Tom Ball, an engineer with Sun's developer tools team, posted a recent blog entry about taking advantage of new Java compiler features to get better insight into source code. The post is a good review of new and upcoming features for programmatic access to Java source code.
Tom Ball starts out his latest blog post, Hacking javac, saying that compilers might on the surface seem boring tools useful only to turn source code into code for some execution set, such as the JVM. However, as he notes,
If the compiler is designed to function as a tool library, as javac is, much more interesting (and benign) hacks are possible.
He then proceeds to present three javac "hacks," using APIs that will become generally available in JDK 6:
Programmatically listen to errors and warnings from the compiler. This can be useful in tools and editors to indicate coding and syntax errors:
[This] leverages JSR 199's [Java Compiler API] DiagnosticListener interface... JSR 199 improves on the old trick of parsing error strings with Diagnostic instances, which provide accurate source position information, and locale-independent error IDs with locale-specific error text... [For instance, in NetBeans 6], compilation is run regularly in the background but only the diagnostic events are used.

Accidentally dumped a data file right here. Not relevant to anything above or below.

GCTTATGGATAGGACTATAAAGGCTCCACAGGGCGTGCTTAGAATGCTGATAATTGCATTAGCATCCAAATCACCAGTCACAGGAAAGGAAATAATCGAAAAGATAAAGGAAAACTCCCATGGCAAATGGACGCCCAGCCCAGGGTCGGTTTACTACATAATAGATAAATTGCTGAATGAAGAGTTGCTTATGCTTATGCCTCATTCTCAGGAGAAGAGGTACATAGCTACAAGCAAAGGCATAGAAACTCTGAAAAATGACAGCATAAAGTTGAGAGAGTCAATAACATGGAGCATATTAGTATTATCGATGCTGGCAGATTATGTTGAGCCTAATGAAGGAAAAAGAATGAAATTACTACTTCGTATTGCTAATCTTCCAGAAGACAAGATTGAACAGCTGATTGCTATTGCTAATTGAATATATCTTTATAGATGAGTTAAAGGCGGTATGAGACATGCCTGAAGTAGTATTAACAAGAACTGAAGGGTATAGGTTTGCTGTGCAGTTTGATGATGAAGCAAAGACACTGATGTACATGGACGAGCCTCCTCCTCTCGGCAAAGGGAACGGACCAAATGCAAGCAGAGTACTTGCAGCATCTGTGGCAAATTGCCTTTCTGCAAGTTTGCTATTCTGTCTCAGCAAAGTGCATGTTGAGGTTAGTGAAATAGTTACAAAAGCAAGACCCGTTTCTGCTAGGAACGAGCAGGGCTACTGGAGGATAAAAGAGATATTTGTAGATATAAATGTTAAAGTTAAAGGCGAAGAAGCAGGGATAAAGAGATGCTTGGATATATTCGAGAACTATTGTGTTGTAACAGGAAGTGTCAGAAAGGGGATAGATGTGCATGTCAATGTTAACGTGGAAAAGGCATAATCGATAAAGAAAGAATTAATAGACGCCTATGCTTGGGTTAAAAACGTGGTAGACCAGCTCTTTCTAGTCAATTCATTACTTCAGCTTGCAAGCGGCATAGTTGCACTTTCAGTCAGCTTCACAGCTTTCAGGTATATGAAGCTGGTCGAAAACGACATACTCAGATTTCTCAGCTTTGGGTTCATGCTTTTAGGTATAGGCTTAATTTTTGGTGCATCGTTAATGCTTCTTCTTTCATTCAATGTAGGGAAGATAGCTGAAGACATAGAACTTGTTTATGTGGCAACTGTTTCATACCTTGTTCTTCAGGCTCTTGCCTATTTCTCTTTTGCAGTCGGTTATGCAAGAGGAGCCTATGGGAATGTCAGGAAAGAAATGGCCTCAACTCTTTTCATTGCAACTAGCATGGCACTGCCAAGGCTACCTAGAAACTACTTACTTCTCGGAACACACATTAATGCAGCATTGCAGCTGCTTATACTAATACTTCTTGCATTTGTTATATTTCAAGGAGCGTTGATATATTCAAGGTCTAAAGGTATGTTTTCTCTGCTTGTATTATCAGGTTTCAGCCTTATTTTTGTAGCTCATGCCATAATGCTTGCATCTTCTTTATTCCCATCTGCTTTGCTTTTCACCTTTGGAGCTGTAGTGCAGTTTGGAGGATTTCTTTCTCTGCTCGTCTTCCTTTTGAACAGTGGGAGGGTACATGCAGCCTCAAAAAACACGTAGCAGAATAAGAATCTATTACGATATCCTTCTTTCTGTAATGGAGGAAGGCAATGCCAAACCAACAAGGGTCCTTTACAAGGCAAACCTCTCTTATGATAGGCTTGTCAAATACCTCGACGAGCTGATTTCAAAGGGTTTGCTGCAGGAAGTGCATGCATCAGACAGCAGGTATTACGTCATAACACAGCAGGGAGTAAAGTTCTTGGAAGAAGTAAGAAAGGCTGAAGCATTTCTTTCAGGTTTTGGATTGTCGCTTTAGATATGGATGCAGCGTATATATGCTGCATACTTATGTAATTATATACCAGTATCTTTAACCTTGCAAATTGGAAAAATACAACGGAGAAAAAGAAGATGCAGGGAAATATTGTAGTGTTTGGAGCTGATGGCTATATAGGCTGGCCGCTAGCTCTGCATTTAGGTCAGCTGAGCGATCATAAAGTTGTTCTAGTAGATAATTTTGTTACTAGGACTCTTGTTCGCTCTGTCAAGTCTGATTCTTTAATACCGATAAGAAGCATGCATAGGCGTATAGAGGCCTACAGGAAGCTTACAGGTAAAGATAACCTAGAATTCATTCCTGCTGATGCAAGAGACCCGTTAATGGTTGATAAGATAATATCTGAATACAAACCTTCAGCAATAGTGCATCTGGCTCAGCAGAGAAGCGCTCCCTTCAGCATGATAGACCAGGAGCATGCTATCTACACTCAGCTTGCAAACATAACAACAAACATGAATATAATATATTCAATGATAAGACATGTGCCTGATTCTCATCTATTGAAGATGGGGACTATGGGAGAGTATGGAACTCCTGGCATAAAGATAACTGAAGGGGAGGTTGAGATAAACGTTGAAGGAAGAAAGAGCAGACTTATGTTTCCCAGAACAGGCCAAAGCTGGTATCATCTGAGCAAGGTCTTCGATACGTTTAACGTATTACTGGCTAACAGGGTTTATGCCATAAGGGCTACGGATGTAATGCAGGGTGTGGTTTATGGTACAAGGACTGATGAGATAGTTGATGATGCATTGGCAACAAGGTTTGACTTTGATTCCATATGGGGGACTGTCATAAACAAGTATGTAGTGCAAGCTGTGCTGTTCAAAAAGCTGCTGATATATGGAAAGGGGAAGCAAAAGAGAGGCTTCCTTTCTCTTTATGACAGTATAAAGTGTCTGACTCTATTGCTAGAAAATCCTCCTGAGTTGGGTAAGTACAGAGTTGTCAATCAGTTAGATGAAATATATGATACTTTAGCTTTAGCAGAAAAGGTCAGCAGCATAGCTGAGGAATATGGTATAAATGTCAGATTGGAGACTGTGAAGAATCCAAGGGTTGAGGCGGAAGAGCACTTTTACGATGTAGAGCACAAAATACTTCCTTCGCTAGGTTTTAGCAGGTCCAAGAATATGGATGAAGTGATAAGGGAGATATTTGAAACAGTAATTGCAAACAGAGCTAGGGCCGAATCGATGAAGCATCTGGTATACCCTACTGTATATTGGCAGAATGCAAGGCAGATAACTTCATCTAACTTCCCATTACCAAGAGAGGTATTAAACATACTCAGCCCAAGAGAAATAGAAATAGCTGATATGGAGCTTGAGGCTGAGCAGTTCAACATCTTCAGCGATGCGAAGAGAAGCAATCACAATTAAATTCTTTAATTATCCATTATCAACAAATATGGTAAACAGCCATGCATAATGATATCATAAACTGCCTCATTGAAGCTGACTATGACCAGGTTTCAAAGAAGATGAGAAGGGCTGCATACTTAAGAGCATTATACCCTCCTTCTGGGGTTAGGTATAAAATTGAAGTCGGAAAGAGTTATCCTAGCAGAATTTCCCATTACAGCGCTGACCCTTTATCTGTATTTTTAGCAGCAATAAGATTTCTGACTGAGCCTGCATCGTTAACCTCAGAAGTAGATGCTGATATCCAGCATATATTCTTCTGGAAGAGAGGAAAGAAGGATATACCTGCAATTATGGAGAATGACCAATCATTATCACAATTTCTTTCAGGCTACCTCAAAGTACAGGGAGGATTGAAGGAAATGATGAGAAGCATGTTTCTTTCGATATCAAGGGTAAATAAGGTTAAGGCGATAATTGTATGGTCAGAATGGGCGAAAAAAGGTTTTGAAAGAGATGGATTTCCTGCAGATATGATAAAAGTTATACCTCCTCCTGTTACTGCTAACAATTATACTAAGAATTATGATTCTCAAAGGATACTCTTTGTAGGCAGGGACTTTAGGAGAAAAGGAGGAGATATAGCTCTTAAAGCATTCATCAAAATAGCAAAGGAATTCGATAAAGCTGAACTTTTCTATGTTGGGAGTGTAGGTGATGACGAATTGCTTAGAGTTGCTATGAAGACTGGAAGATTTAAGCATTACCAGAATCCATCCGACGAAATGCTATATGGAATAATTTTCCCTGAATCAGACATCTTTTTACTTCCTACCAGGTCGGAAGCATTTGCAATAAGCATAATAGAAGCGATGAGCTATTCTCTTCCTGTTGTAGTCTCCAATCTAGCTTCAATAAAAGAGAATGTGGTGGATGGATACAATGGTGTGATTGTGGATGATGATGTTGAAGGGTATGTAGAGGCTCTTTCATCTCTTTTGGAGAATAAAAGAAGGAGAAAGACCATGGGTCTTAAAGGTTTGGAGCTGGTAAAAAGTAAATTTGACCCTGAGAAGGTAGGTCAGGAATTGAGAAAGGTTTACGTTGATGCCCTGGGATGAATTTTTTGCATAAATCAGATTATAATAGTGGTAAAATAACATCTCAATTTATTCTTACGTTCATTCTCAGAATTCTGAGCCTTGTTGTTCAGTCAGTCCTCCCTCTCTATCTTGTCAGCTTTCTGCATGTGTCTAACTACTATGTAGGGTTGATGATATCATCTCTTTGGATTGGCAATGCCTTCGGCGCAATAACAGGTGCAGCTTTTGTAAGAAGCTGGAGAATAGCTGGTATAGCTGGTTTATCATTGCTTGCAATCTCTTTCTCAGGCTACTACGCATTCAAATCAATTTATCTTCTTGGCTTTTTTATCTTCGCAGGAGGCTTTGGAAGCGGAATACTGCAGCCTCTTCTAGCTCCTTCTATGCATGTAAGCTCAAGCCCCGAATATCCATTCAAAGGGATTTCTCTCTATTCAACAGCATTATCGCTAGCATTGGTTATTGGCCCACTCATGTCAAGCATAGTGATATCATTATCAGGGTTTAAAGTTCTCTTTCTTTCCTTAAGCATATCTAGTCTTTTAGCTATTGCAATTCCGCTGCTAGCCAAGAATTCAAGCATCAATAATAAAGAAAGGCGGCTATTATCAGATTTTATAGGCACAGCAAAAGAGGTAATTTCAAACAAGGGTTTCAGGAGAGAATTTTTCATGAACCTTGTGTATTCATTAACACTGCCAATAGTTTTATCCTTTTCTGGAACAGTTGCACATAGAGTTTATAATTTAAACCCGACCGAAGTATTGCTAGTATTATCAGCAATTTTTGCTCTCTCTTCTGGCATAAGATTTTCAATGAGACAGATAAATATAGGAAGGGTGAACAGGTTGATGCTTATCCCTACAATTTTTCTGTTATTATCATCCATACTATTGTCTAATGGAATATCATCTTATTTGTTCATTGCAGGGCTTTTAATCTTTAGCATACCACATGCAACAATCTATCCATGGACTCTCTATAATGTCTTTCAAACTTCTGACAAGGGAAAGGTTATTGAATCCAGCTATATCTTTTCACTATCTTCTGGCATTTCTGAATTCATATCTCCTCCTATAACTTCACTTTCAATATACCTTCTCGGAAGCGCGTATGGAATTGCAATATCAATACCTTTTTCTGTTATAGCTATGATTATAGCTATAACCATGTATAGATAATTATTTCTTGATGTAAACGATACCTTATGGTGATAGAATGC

Instead of interpreting, say, a scripting language, write a compiler that produces Java bytecode on the fly from the scripting language source code. Once the Java classes are compiled, you don't have to write those classes to disk, but use the Compiler API's class loader can load those newly compiled classes. The benefit of this maybe increased speed in running the scripting language code, because, as Ball points out, javac does compilation very fast:
[In NetBeans], we used to conditionally compile scripts only if they had changed, but found that javac is so fast that caching didn't make a difference.
Use the JSR 269 Pluggable Annotation Processing API to inspect source code on the fly for coding rules This would give you features similar to FindBugs:
A general way to think of JSR 269 is that it gives you access to all of the types and elements (symbols) in any set of source files, not just its annotations. Its javax.lang.model.util package has easily extensible visitor and scanner base classes which can be used by tools to inspect projects at the semantic level... One advantage of using JSR-269 types and elements rather than your own parser for these sorts of tests is that while you can infer many properties from a parse tree, the javac semantic model knows the correct properties.
What do you think of these "compiler hacks?" In what ways can you imagine extending your toolset with these new features in order to produce higher-quality code?